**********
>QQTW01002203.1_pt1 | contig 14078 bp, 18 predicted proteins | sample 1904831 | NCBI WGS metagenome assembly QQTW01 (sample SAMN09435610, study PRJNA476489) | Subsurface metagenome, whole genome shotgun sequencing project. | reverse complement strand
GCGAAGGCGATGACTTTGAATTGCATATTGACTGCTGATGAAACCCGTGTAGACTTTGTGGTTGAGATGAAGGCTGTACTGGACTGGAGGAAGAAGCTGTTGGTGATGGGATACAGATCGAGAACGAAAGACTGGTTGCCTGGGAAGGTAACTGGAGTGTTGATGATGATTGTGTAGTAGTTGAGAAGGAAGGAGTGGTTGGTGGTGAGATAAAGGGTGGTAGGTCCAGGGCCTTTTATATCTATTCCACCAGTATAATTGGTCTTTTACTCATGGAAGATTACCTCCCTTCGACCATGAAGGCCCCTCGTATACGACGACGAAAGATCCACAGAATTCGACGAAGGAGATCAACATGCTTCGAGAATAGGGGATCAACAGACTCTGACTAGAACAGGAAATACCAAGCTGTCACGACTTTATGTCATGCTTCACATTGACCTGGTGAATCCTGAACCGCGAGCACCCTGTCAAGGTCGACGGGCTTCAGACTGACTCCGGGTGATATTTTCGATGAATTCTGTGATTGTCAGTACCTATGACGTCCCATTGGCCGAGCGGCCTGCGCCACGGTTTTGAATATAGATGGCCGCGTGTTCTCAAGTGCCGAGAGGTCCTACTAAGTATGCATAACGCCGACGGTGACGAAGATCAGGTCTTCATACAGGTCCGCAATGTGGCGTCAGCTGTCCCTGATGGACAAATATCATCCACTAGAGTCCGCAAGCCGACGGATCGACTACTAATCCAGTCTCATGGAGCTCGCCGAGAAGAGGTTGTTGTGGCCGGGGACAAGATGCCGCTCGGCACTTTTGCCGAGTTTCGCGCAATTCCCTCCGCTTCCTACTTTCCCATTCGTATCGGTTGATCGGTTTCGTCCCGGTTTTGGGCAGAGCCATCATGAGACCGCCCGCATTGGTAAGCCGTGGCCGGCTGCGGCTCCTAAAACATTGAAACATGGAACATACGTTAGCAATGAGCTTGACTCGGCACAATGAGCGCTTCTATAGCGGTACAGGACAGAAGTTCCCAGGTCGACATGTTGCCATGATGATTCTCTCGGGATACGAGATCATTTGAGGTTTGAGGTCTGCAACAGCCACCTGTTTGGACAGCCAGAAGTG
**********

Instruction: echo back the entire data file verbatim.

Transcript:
>QQTW01002203.1_pt1 | contig 14078 bp, 18 predicted proteins | sample 1904831 | NCBI WGS metagenome assembly QQTW01 (sample SAMN09435610, study PRJNA476489) | Subsurface metagenome, whole genome shotgun sequencing project. | reverse complement strand
GCGAAGGCGATGACTTTGAATTGCATATTGACTGCTGATGAAACCCGTGTAGACTTTGTGGTTGAGATGAAGGCTGTACTGGACTGGAGGAAGAAGCTGTTGGTGATGGGATACAGATCGAGAACGAAAGACTGGTTGCCTGGGAAGGTAACTGGAGTGTTGATGATGATTGTGTAGTAGTTGAGAAGGAAGGAGTGGTTGGTGGTGAGATAAAGGGTGGTAGGTCCAGGGCCTTTTATATCTATTCCACCAGTATAATTGGTCTTTTACTCATGGAAGATTACCTCCCTTCGACCATGAAGGCCCCTCGTATACGACGACGAAAGATCCACAGAATTCGACGAAGGAGATCAACATGCTTCGAGAATAGGGGATCAACAGACTCTGACTAGAACAGGAAATACCAAGCTGTCACGACTTTATGTCATGCTTCACATTGACCTGGTGAATCCTGAACCGCGAGCACCCTGTCAAGGTCGACGGGCTTCAGACTGACTCCGGGTGATATTTTCGATGAATTCTGTGATTGTCAGTACCTATGACGTCCCATTGGCCGAGCGGCCTGCGCCACGGTTTTGAATATAGATGGCCGCGTGTTCTCAAGTGCCGAGAGGTCCTACTAAGTATGCATAACGCCGACGGTGACGAAGATCAGGTCTTCATACAGGTCCGCAATGTGGCGTCAGCTGTCCCTGATGGACAAATATCATCCACTAGAGTCCGCAAGCCGACGGATCGACTACTAATCCAGTCTCATGGAGCTCGCCGAGAAGAGGTTGTTGTGGCCGGGGACAAGATGCCGCTCGGCACTTTTGCCGAGTTTCGCGCAATTCCCTCCGCTTCCTACTTTCCCATTCGTATCGGTTGATCGGTTTCGTCCCGGTTTTGGGCAGAGCCATCATGAGACCGCCCGCATTGGTAAGCCGTGGCCGGCTGCGGCTCCTAAAACATTGAAACATGGAACATACGTTAGCAATGAGCTTGACTCGGCACAATGAGCGCTTCTATAGCGGTACAGGACAGAAGTTCCCAGGTCGACATGTTGCCATGATGATTCTCTCGGGATACGAGATCATTTGAGGTTTGAGGTCTGCAACAGCCACCTGTTTGGACAGCCAGAAGTG